The sudden rush of sofa addiction provoked an alarming reaction from German visitors to the French Court. They claimed it no longer looked like a court because you saw people stretched out full length on sofas.
The insinuation was that sofas represented a mortal sin. Because nobles would recline in an ungodly fashion across the sofas, this was seen as incredibly decadent and in some cases, offensive.
Size Always Matters
What is the difference between a sofa and a couch? Another essential difference is associated with the size of each type.
Sofas are designed to allow for more seating space. Consequently, a sofa will take up more floor space. According to interior design convention, a sofa may provide seating space for four or more. However, sofas may prove considerably larger than that.
Consider the corner sofa. Some corner sofas incorporate a large lounging seat on which you may stretch out. Because they are designed in modular format, you may expand on them to add additional seating capacity. Therefore, the size is restricted only by the room you have available!
However, the couch offers a far more compact form of seating. By convention, a couch provides accommodation for two to three people. Therefore, a couch may prove better for many of our homes where floor space is restricted.
Also, a couch may have a pull-out bed concealed within. This may prove a little confusing because we usually associate this with sofa beds.
However, as we discuss the question, what is the difference between a sofa and a couch, we realize this is not strictly true. In fact, they should be called couch beds!
In Design Terms
As an interior designer, I would more often than not recommend a sofa for more informal rooms because of their nature. You see, you are meant to lounge across a sofa. Therefore, they look and feel more comfortable in a casual environment. Most of us like to lounge across our sofas as we watch television or relax reading a book.
However, if a client specified a more formal, smart appearance, than I would recommend a couch. A couch provides a structured, neat vibe because of the way they appear. When you consider their more compact size and more rigid build, they give out a completely different feel to the luxurious, soft atmosphere of a sofa.
What Is the Difference Between a Sofa and a Couch and Does It Matter?
We have seen some crucial differences between a sofa and a couch. The question is, does it matter?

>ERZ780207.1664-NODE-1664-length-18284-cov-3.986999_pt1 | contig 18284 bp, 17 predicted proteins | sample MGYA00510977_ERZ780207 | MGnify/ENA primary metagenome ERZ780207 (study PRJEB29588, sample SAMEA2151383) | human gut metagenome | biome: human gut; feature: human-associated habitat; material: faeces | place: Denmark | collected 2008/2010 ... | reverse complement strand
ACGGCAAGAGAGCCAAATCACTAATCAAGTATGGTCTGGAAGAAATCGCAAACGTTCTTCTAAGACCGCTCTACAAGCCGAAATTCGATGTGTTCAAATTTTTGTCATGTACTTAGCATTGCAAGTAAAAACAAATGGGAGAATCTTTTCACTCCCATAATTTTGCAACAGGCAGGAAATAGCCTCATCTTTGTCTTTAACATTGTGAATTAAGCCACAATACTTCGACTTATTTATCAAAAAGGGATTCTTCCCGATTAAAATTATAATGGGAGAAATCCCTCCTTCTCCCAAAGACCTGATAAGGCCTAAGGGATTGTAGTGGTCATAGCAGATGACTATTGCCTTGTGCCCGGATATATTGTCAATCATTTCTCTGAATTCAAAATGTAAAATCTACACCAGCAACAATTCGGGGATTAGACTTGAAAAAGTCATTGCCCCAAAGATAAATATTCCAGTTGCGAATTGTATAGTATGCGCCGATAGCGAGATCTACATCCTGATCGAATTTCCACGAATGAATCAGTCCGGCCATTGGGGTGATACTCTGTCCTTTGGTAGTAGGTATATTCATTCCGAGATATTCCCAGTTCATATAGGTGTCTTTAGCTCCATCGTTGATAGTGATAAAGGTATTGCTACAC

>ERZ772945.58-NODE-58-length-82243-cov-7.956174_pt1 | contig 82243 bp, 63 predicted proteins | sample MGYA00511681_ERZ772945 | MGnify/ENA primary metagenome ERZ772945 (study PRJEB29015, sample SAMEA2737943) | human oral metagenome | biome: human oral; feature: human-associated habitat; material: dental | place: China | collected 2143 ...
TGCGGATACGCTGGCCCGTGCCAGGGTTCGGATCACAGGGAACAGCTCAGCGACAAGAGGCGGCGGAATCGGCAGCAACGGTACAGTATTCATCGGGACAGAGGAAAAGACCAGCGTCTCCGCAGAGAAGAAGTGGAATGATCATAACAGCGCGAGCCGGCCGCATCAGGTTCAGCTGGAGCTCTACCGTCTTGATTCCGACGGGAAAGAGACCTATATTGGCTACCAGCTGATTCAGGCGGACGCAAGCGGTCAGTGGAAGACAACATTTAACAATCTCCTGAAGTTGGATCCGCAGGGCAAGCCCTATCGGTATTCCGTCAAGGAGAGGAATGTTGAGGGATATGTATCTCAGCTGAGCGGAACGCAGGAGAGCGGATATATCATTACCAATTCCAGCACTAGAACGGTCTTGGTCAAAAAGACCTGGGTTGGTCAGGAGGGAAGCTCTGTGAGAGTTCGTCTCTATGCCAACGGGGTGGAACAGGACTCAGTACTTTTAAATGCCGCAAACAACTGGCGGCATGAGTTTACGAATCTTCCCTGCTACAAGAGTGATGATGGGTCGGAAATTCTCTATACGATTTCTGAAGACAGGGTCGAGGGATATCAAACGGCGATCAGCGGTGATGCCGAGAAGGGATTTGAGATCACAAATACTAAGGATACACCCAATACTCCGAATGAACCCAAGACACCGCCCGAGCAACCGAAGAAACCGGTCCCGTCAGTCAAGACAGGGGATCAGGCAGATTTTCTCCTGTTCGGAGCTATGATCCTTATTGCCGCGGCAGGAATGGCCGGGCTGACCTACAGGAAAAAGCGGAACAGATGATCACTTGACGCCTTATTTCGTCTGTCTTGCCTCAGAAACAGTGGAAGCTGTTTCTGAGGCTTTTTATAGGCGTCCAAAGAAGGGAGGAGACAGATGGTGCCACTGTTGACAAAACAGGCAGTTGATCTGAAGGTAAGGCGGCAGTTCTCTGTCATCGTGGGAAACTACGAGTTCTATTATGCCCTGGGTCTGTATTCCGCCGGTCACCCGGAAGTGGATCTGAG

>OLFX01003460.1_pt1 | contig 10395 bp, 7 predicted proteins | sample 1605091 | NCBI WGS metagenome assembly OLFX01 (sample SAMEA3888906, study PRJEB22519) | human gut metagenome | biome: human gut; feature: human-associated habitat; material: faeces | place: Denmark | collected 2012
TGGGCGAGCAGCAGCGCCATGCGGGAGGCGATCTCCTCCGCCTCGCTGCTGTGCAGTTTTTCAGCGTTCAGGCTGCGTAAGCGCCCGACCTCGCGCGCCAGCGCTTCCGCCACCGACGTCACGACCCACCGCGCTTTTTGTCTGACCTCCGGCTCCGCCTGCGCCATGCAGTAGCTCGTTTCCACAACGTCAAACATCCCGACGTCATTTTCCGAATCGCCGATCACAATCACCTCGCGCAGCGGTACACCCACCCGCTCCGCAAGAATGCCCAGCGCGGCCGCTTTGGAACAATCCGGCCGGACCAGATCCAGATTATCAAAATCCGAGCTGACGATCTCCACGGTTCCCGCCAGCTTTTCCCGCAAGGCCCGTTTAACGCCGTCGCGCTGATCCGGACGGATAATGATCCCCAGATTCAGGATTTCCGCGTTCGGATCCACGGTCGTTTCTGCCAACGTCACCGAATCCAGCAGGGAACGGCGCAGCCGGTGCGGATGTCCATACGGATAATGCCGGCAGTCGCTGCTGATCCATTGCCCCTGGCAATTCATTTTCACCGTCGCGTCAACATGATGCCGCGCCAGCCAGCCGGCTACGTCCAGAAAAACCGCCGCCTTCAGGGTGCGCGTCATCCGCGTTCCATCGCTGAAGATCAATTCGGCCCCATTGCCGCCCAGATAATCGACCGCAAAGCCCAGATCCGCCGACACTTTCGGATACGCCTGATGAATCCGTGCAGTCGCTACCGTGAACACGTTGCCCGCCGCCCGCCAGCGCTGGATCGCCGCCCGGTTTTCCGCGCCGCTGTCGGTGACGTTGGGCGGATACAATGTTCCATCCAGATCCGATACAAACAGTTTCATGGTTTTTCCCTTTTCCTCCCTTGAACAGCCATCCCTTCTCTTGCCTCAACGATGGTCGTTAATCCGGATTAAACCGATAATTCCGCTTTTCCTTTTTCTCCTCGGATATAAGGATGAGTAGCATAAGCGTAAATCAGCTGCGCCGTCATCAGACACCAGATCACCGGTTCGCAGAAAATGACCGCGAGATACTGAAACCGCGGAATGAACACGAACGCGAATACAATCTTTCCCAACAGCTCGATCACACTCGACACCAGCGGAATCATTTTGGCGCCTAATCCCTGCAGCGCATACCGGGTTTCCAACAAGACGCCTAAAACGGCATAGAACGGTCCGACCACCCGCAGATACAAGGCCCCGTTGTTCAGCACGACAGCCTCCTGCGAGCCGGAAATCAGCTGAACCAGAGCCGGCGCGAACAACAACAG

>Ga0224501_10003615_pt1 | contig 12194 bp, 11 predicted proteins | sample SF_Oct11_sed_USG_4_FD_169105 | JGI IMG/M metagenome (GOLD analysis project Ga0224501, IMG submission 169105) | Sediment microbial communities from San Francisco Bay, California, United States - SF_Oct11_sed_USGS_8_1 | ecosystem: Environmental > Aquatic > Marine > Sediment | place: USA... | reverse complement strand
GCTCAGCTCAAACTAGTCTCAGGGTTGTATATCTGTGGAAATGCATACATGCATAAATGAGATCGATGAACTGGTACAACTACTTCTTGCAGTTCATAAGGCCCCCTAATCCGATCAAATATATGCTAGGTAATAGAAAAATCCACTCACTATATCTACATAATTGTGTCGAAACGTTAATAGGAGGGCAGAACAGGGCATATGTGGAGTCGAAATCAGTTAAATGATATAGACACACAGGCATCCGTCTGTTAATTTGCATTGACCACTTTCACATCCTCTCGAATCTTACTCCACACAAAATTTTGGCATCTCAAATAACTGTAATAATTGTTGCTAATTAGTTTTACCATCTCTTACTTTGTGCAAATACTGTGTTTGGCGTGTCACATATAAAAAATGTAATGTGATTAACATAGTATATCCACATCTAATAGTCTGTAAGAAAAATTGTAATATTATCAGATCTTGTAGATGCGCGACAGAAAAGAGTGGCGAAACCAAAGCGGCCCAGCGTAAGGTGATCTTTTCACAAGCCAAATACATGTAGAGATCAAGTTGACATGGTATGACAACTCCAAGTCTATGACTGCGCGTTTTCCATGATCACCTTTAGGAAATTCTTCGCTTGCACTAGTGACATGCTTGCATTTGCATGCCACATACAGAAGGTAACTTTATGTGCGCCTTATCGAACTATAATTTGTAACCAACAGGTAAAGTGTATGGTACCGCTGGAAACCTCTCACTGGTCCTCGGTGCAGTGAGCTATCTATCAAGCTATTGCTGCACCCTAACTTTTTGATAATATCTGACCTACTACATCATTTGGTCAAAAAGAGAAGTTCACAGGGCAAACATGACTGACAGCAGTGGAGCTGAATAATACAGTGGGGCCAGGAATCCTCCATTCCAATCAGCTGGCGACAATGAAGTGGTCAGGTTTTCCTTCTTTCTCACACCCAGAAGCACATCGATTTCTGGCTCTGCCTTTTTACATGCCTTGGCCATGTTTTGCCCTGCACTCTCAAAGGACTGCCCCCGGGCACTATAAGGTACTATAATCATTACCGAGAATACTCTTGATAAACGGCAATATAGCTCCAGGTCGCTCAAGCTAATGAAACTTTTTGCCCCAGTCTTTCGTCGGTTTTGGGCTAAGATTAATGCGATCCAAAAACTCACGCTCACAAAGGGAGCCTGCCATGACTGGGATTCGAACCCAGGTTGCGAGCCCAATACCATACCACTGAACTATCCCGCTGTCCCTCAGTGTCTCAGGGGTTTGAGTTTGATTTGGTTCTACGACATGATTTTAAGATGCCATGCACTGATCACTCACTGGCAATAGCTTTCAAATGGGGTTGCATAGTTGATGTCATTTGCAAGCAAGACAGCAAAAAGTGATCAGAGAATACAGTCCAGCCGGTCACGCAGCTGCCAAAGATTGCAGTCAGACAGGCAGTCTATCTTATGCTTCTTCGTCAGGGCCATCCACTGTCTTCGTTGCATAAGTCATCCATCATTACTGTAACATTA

As an interior designer, I think it does matter. When deciding whether to buy a sofa or a couch, there remain some crucial factors to consider.
How big is the space?
As we have discussed, a couch is smaller than a sofa. If the space is too small, then a couch may prove the only viable option, especially if other furniture such as tables or armchairs, occupy the space.
However, if space is not an issue, then we must consider function.
How does the client use the room?
Is the space a formal sitting room or a casual lounge? For instance, in a formal sitting room where you entertain guests, then a more formal look and feel are required, so a couch feels right for the application.
However, if it is a family living room, and space allows, the sofa may work, space permitting. For instance, a place used to relax and watch the television should feel cozy and welcoming. Therefore, the plush, comforting feel of a sofa will work really well.
Additionally, it is essential to know how many people will use the furniture to allow for the correct volume of seating.
The style of the sofa or couch
Is it a modern or traditional setting? It is pointless, placing a sleek modern couch or sofa in a room which looks traditional! Any furniture you place in a room must suit its environment, or the scheme will not work.
How to get the furniture inside
Always measure the space and ensure you may easily get your chosen furniture inside the building and the intended room.
Many sofas and couches come in modular form, which means you may easily disassemble them to get them into the required space. However, there have been instances where my clients had to remove windows to get the furniture into the house. This is a costly exercise, so it is crucial you know how to get the furniture into the area before you purchase.
What Is the Difference Between a Sofa and a Couch, Answered
In short, a couch is smaller than a sofa with the sofa feeling less formal than the couch. Each has its unique properties and applications, and it is worth giving a little bit of thought to these differences before you make your purchase.
Do you have a sofa or a couch? What is it that you like about your furniture? Do you have any tips for choosing the perfect seating? Why not let us know in the comments below.
We look forward to hearing from you.